It’s never a good sign when a game’s opening moments make you want to reach through the screen and throttle the protagonist.
Chaos on Deponia kicks off with a tutorial section that immediately sours you on the game. Its hero, Rufus, derides the need for tutorials in an absurdly irritating manner which is presumably meant to elicit empathy, but just makes him seem like an unlikeable idiot. His smug, self absorbed nature and general lack of redeeming qualities undermine what might otherwise be a reasonably pleasant point-and-click adventure.
The second in a series of four games, Chaos on Deponia takes place on the titular planet of Deponia, and originally saw the light of day in 2012. It’s only recently made the jump to PlayStation 4 and Xbox One yet it’s aged surprisingly well, and also manages to bring you up to speed on the previous game’s events. Chaos on Deponia sports beautiful, cartoon-style graphics and a superb soundtrack, both of which underscore the whimsical nature of the game’s world; a planet where disembodied noses are used as security devices and rock, paper scissors can only be played with a set of official tournament fingers.
Deponia’s inhabitants are an equally odd bunch, most of whom are infinitely more likeable than Rufus himself. Their appeal is further bolstered by some top-notch voice acting, though their lip-synching is totally off. This may well be because the game was originally published in German and then translated to English. Just roaming around Deponia and conversing with its inhabitants is entertaining in itself. I also found it strangely reassuring to discover that the locals shared my low opinion of Rufus – who, as it turns out, is the only person who can save Deponia from destruction. So that’s bound to end well.
As amusing as Deponia is to behold – the game’s tongue-in-cheek dialogue delivering more hits than misses – the sometimes obscure and illogical nature of Chaos on Deponia’s puzzles do it no favours. For example, one of the sub-puzzles you have to solve is to acquire the power of invisibility. This requires that you get a toilet key from a character, despite there being no clear indication that the character possesses the item. Using the toilet key gives you a piece of toilet paper, which as it turns out is actually a coupon printed entirely in braille. This, in turn, gives you a magical cucumber, which when juiced and imbibed causes you to hallucinate the solution to your initial problem. As you do.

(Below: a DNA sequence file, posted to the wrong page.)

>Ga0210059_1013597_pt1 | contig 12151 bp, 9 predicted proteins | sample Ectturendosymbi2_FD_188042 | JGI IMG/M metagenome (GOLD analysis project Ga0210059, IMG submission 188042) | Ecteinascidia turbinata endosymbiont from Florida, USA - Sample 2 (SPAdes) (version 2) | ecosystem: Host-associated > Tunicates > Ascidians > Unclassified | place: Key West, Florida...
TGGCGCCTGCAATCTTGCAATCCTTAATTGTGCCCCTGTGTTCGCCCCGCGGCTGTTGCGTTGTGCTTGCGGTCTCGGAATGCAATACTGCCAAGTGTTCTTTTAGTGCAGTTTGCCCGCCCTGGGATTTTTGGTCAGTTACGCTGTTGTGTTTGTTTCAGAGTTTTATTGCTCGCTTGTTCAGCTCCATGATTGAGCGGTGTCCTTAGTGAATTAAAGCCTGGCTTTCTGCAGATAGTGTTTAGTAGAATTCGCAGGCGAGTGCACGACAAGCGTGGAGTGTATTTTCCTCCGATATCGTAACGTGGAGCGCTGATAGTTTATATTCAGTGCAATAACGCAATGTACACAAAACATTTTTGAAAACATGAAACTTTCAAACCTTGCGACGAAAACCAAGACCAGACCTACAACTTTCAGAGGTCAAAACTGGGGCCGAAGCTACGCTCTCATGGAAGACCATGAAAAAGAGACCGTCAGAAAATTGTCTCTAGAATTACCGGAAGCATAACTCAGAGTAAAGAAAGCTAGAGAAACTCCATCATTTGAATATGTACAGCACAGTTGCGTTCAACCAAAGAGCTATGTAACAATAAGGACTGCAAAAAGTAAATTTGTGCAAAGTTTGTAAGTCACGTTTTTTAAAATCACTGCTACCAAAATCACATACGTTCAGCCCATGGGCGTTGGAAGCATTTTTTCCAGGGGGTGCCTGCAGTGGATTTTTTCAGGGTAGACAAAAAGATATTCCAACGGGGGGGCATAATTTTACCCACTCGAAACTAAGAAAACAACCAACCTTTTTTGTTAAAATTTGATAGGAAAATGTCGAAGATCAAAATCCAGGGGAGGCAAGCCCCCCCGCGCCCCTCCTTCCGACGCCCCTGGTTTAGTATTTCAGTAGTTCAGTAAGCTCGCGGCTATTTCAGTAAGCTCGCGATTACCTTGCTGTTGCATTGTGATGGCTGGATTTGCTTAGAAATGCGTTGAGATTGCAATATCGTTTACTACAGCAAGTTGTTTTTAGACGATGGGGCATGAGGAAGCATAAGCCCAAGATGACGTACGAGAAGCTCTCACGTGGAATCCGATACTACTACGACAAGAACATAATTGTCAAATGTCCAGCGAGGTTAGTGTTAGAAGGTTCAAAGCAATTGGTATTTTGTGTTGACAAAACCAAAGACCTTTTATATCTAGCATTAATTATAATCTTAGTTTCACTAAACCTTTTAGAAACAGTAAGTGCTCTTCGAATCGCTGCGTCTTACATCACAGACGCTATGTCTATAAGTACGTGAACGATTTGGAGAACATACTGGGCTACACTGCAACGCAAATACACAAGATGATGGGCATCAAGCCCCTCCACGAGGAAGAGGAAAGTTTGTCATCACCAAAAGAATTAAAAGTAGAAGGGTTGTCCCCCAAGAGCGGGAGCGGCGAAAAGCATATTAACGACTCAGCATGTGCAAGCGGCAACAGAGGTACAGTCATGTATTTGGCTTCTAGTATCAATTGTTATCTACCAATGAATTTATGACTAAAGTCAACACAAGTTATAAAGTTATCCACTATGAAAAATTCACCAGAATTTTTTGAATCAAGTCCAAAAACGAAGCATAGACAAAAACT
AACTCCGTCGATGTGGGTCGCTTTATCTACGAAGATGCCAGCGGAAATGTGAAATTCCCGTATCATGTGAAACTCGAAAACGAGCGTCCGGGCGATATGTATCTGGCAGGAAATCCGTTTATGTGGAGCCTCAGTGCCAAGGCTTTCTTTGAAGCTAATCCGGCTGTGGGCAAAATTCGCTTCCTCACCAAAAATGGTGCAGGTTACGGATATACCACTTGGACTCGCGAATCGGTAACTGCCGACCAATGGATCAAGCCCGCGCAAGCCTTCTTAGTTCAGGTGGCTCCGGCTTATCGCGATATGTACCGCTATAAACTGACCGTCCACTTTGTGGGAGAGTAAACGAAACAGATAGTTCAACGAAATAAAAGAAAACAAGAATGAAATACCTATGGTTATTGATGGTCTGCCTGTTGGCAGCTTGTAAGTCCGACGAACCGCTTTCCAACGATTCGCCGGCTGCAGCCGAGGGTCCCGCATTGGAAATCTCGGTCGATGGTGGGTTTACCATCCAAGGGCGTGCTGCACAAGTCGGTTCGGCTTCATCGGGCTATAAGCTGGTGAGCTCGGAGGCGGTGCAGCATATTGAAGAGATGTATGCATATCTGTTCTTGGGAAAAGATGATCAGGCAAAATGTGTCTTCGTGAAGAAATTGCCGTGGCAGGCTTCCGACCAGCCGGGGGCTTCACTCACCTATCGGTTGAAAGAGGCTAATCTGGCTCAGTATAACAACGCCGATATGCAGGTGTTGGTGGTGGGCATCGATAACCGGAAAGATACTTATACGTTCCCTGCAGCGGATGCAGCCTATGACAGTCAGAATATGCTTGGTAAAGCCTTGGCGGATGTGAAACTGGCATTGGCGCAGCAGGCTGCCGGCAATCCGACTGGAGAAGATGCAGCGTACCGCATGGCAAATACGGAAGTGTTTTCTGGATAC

Not all of the game’s puzzles are this illogical, but the way the game sometimes grants you access to multiple locations at once means that puzzle solving can be a real chore as you resort to trial and error in an effort to progress. This issue is compounded by Rufus’s unpleasantness; every line he utters grates and he oozes arrogance.
Here’s a prime example of Rufus’ selfishness; his supposed love interest is a girl called “Goal”, who, due to his incompetence, has to undergo cybernetic brain surgery. But the surgery goes horribly wrong when Rufus buys discount memory cartridges, merely because they come with a lollipop, knowing full well that it would have negative and potentially fatal consequences. The Secret of Monkey Island‘s Guybrush Threepwood may have been incompetent but he was well meaning, a characteristic that ultimately shone through. Rufus, on the other hand, is just awful, and while the game tries to treat this as a joke it’s infuriating rather than funny.
When Chaos on Deponia works, it’s a genuine joy. There are times when you’ll be patting yourself on the back for solving one of the game’s less nonsensical puzzles, and sometimes the game’s humour is so spot-on that it’ll have you laughing out loud. But at other times it can be a real slog as you struggle with the game’s obtuse logic and Rufus’s immensely abrasive manner.
If you’ve got the patience, Chaos on Deponia’s charming world is worth a visit, it’s just a shame about the company.